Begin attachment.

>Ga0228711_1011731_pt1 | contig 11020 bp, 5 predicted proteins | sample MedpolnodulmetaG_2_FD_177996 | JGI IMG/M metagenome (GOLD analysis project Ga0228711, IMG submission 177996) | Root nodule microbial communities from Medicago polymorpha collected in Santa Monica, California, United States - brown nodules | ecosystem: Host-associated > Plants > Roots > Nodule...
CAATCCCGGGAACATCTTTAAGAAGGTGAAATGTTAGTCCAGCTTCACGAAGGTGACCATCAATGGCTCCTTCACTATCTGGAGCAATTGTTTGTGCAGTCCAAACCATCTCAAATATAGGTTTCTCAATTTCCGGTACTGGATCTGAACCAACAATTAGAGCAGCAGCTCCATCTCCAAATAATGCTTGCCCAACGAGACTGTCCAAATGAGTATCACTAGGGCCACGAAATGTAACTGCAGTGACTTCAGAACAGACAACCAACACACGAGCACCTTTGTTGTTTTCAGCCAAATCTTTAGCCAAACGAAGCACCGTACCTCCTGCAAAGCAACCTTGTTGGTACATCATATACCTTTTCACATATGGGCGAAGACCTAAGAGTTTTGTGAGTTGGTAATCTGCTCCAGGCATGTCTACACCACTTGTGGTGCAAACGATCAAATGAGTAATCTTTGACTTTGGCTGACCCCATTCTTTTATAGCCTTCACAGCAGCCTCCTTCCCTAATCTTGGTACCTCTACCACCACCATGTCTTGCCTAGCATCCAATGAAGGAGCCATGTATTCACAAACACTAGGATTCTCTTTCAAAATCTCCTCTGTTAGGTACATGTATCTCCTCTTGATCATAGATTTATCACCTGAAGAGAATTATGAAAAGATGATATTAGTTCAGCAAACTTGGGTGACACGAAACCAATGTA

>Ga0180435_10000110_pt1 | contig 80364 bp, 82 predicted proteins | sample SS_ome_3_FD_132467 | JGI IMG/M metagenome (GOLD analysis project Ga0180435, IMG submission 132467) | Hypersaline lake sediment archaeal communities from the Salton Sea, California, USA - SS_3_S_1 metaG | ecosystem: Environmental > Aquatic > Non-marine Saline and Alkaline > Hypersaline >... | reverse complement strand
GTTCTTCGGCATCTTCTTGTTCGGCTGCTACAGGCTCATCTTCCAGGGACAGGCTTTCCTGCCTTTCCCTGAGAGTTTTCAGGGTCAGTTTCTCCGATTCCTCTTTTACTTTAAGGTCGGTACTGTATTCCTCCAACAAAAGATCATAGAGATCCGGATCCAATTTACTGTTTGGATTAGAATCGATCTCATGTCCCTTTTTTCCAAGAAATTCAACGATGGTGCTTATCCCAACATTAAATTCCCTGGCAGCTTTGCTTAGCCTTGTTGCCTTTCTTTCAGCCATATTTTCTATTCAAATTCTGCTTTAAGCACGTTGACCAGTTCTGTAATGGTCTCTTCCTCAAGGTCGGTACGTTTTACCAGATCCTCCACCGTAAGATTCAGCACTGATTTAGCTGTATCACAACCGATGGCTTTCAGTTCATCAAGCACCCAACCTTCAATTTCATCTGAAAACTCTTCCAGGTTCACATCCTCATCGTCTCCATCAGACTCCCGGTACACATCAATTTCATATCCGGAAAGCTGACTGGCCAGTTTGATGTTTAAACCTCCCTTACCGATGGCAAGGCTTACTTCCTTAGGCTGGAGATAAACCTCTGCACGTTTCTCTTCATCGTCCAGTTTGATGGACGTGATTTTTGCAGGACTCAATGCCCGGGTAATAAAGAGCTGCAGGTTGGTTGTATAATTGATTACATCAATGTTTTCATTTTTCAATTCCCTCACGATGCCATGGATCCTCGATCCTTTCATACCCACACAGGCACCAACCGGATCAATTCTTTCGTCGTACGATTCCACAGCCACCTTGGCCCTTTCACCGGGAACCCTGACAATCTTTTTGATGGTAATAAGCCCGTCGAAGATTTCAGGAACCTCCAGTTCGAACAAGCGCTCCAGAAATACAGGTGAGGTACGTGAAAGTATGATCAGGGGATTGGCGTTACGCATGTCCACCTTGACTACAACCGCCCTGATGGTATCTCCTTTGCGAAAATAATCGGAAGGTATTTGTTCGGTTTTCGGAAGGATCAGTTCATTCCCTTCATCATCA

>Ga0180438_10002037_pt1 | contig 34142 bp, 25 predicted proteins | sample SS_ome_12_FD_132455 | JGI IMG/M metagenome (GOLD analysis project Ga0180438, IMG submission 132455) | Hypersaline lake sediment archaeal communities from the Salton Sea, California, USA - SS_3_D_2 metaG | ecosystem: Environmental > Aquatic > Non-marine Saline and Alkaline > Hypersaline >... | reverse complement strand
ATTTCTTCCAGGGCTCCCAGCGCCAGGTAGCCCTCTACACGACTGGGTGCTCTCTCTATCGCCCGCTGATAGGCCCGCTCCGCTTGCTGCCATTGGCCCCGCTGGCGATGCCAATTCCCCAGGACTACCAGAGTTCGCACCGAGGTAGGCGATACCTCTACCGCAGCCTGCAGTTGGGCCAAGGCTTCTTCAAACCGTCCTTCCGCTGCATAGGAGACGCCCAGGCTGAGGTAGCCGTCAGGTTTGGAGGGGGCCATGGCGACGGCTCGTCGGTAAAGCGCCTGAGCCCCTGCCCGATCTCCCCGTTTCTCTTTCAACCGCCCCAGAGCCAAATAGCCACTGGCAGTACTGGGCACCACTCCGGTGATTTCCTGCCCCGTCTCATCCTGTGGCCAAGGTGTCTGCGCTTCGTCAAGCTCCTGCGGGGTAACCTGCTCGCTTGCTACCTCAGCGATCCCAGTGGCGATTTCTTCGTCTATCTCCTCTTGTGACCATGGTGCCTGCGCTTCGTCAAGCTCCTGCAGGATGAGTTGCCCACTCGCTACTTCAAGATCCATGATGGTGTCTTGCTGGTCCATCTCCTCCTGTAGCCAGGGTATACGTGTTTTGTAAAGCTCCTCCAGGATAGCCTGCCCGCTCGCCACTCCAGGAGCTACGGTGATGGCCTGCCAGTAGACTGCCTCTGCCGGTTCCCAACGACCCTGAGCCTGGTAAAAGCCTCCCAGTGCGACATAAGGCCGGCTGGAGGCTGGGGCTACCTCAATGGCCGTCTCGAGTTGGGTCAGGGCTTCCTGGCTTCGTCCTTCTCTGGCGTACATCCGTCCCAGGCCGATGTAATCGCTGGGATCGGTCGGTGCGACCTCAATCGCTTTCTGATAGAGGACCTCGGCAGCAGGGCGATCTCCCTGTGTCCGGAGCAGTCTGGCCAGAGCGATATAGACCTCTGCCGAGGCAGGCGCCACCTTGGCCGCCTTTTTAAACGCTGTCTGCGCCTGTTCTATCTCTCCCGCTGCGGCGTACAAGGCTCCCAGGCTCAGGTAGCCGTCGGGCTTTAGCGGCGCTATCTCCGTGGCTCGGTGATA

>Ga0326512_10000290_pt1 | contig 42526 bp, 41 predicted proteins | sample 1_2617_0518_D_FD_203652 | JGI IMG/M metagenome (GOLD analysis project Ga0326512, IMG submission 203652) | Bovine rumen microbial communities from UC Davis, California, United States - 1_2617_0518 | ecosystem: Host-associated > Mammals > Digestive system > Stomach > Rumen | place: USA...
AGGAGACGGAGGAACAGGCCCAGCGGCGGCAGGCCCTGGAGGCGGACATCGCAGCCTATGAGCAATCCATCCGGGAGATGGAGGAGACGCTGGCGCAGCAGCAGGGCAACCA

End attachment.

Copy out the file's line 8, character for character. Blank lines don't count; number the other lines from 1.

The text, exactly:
AGGAGACGGAGGAACAGGCCCAGCGGCGGCAGGCCCTGGAGGCGGACATCGCAGCCTATGAGCAATCCATCCGGGAGATGGAGGAGACGCTGGCGCAGCAGCAGGGCAACCA